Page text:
Accordingly, it is an object of the present invention to prepare water soluble alkali metal salts of acetohydroxamic acid in a highly stable form thereby allowing these salts to be used as chelators. Another object of the present invention is to stabilize water soluble alkali metal salts of acetohydroxamic acid in a novel manner thereby bringing about a new and highly stable form of said salts characterized by enhanced stability, which renders same useful as chelators. A further object is to provide for water soluble alkali metal salts of acetohydroxamic acids which are stable when heated at elevated temperatures. Other objects will become apparent from the detailed description given herein. It is intended, however, that the detailed description and specific examples do not limit the invention, but merely indicate preferred embodiments thereof since various changes and modifications within the scope of the invention will become apparent to those skilled in the art.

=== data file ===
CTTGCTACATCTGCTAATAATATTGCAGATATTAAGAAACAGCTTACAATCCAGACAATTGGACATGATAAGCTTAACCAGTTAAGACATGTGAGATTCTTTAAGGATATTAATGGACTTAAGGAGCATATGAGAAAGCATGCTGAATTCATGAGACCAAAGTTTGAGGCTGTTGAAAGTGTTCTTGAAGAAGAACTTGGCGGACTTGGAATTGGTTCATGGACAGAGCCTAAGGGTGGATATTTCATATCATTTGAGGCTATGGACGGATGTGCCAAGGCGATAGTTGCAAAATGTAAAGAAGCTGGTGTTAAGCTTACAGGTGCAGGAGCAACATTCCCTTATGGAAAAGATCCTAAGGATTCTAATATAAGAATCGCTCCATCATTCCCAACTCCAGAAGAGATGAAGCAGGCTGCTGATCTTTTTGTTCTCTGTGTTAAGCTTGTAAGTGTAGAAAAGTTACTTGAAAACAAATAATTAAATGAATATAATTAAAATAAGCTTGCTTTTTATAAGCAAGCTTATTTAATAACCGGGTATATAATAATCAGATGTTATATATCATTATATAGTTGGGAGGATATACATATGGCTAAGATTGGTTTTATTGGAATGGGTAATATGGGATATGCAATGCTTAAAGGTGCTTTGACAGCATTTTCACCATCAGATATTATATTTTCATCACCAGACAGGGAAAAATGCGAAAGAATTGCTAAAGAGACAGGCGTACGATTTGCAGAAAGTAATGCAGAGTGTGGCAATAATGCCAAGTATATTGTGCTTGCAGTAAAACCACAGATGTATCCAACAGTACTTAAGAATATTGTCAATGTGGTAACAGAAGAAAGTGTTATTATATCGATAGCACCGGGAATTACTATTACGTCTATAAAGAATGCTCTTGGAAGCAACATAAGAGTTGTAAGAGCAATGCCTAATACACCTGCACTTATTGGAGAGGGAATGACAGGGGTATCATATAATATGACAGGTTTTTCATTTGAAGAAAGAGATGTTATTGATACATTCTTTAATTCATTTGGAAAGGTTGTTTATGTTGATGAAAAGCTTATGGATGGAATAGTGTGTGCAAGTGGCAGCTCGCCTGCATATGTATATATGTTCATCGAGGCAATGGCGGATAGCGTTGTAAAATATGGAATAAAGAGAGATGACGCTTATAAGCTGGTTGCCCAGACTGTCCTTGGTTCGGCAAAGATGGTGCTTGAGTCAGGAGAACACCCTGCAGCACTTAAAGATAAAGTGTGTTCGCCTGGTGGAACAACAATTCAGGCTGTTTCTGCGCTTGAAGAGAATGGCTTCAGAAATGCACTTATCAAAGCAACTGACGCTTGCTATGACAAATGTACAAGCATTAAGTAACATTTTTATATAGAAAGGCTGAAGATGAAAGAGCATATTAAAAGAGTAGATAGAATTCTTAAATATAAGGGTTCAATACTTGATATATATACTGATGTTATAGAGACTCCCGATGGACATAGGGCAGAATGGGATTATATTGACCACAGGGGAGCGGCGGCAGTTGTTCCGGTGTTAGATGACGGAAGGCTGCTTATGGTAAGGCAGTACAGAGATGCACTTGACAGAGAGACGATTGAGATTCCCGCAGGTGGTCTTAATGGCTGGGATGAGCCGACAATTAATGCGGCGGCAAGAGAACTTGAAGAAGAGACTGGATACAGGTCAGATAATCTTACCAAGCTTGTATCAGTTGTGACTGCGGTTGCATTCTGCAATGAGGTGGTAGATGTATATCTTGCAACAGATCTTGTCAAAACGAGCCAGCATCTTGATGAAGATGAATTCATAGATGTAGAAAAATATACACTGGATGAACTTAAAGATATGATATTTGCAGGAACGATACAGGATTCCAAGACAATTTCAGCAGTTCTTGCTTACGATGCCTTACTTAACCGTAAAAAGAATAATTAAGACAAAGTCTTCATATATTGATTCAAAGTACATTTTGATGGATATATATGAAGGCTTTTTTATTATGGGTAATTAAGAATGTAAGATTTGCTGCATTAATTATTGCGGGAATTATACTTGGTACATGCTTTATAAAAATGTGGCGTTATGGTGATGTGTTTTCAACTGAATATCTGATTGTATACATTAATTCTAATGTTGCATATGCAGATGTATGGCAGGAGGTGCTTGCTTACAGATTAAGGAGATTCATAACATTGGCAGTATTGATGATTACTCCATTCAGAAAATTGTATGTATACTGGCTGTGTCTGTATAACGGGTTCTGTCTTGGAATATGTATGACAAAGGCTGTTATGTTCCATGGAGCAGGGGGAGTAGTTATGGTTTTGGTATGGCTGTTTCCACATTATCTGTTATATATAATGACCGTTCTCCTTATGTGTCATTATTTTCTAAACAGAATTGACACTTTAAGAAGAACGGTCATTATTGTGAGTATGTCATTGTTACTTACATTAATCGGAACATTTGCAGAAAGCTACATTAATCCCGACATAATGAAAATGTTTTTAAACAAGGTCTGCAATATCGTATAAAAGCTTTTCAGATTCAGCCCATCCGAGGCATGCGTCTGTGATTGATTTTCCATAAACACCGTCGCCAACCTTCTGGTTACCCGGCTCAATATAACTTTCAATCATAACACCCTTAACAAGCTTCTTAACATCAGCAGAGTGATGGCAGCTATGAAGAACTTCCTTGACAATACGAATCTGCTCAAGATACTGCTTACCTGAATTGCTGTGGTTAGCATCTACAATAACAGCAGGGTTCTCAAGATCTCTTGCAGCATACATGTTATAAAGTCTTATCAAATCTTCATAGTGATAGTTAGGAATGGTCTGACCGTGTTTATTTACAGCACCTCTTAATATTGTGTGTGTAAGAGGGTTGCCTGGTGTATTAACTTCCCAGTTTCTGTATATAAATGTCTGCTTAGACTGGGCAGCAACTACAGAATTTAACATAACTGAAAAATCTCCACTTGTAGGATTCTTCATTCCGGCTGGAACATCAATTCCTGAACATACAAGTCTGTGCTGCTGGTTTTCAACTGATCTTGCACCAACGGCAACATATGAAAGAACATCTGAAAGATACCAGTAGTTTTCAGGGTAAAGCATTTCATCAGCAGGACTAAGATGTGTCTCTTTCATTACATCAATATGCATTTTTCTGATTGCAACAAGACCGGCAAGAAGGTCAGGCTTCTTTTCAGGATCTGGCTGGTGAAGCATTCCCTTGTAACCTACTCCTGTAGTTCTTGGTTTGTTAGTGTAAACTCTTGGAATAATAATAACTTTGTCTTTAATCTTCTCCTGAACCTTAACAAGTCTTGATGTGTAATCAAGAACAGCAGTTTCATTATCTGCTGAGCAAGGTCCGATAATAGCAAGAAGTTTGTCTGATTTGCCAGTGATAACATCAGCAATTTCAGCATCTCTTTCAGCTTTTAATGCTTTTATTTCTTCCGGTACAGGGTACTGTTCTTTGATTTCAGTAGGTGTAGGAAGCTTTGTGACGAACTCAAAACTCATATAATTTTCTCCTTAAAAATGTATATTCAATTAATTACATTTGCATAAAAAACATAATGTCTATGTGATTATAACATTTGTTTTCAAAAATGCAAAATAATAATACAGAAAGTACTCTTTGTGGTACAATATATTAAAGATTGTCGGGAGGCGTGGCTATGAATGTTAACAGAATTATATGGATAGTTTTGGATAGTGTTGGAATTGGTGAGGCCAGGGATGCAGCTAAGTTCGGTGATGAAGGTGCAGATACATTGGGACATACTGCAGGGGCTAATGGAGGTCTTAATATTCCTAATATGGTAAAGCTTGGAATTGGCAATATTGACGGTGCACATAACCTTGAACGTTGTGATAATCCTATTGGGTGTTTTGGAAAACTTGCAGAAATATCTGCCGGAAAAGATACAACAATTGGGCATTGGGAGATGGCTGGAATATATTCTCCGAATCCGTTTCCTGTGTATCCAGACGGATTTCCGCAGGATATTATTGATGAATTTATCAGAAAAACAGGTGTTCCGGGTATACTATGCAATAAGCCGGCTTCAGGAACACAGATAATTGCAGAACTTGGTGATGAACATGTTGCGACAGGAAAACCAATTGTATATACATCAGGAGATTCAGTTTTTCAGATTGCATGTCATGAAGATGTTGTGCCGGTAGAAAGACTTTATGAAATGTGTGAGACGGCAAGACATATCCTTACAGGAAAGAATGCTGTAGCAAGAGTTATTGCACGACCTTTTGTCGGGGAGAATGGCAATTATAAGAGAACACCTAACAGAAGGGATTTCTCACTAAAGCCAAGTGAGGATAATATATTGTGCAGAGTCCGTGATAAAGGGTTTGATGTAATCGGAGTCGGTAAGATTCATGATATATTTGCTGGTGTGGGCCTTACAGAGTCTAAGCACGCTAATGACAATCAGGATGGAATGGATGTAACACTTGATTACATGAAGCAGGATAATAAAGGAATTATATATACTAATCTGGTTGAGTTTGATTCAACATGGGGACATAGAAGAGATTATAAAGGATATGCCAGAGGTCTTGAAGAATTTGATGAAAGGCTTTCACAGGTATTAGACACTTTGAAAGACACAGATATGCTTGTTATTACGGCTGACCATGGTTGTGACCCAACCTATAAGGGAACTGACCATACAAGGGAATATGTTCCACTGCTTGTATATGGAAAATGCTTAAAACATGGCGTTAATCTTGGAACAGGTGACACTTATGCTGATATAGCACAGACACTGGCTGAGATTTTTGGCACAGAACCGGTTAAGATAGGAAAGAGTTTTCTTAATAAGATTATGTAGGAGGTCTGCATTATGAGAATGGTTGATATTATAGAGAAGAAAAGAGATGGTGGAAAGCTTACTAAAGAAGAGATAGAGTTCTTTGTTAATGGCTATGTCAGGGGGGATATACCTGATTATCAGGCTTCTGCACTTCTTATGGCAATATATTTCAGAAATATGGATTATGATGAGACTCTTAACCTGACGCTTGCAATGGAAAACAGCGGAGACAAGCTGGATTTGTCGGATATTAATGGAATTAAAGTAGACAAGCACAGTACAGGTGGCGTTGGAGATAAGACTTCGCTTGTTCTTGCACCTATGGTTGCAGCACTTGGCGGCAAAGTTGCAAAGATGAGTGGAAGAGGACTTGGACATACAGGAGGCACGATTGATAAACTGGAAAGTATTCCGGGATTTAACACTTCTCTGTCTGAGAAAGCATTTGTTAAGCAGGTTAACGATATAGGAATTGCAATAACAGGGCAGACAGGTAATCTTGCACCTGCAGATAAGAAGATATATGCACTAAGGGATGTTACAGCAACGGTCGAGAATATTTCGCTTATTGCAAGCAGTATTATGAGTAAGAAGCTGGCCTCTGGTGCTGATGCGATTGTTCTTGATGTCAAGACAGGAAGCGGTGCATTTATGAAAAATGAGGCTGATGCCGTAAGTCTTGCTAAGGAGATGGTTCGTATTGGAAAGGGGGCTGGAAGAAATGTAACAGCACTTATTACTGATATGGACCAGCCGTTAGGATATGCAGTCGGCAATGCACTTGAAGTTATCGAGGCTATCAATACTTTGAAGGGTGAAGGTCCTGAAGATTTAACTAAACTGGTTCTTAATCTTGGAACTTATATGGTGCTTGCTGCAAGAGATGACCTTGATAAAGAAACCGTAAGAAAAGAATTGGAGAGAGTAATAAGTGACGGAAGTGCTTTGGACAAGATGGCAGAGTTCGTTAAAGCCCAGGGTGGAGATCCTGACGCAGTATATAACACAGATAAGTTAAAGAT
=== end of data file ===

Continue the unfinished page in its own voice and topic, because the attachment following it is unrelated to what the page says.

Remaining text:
We have discovered that the above and other objects may be achieved by treating water soluble alkali metal salts of acetohydroxamic acid, preferably while in a liquid state, with acid. Upon solidification, a highly stable material is obtained. We have found that especially useful organic acids are formic and acetic acids or their mixtures, preferably glacial acetic acid. In order to achieve stabilization, the salts of acetohydroxamic acid should be treated with at least about 0.1 mol of acid per mol of salt. The maximum quantity of acid is not critical. However, we have found that usually there is no need to treat the salts with more than about 0.6 mol of the acid per mol of salt. For example, when using glacial acetic acid, we can use from about 0.1 to about 0.6 mol of glacial acetic acid per mol of salt, preferably about 0.2 mol of glacial acetic acid per mol of salt. Larger quantities of acid, as indicated above, can be utilized. However, their use will not further enhance the stability of the salts. Although we prefer to add the acid to the salt of acetohydroxamic acid while the latter is in the liquid state, that is, when it is in a molten state, e.g., before it solidifies, stabilization can also be achieved to some degree when the acid is added to and mixed with the solidified salt.